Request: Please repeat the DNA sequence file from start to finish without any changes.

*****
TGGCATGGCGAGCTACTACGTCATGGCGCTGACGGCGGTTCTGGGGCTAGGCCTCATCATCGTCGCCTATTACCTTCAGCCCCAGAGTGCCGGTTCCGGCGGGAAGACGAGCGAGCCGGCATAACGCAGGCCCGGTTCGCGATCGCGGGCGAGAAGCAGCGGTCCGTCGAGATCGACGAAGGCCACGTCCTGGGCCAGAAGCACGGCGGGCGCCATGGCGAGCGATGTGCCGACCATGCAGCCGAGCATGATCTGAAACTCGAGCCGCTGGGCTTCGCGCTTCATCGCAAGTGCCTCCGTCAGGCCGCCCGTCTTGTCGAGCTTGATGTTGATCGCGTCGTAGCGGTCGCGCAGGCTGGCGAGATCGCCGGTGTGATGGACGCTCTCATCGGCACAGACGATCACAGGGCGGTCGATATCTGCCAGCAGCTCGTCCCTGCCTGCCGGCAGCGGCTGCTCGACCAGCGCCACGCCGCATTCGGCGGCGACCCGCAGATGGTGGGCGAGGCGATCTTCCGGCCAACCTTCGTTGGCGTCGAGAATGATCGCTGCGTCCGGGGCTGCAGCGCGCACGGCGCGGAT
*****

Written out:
TGGCATGGCGAGCTACTACGTCATGGCGCTGACGGCGGTTCTGGGGCTAGGCCTCATCATCGTCGCCTATTACCTTCAGCCCCAGAGTGCCGGTTCCGGCGGGAAGACGAGCGAGCCGGCATAACGCAGGCCCGGTTCGCGATCGCGGGCGAGAAGCAGCGGTCCGTCGAGATCGACGAAGGCCACGTCCTGGGCCAGAAGCACGGCGGGCGCCATGGCGAGCGATGTGCCGACCATGCAGCCGAGCATGATCTGAAACTCGAGCCGCTGGGCTTCGCGCTTCATCGCAAGTGCCTCCGTCAGGCCGCCCGTCTTGTCGAGCTTGATGTTGATCGCGTCGTAGCGGTCGCGCAGGCTGGCGAGATCGCCGGTGTGATGGACGCTCTCATCGGCACAGACGATCACAGGGCGGTCGATATCTGCCAGCAGCTCGTCCCTGCCTGCCGGCAGCGGCTGCTCGACCAGCGCCACGCCGCATTCGGCGGCGACCCGCAGATGGTGGGCGAGGCGATCTTCCGGCCAACCTTCGTTGGCGTCGAGAATGATCGCTGCGTCCGGGGCTGCAGCGCGCACGGCGCGGAT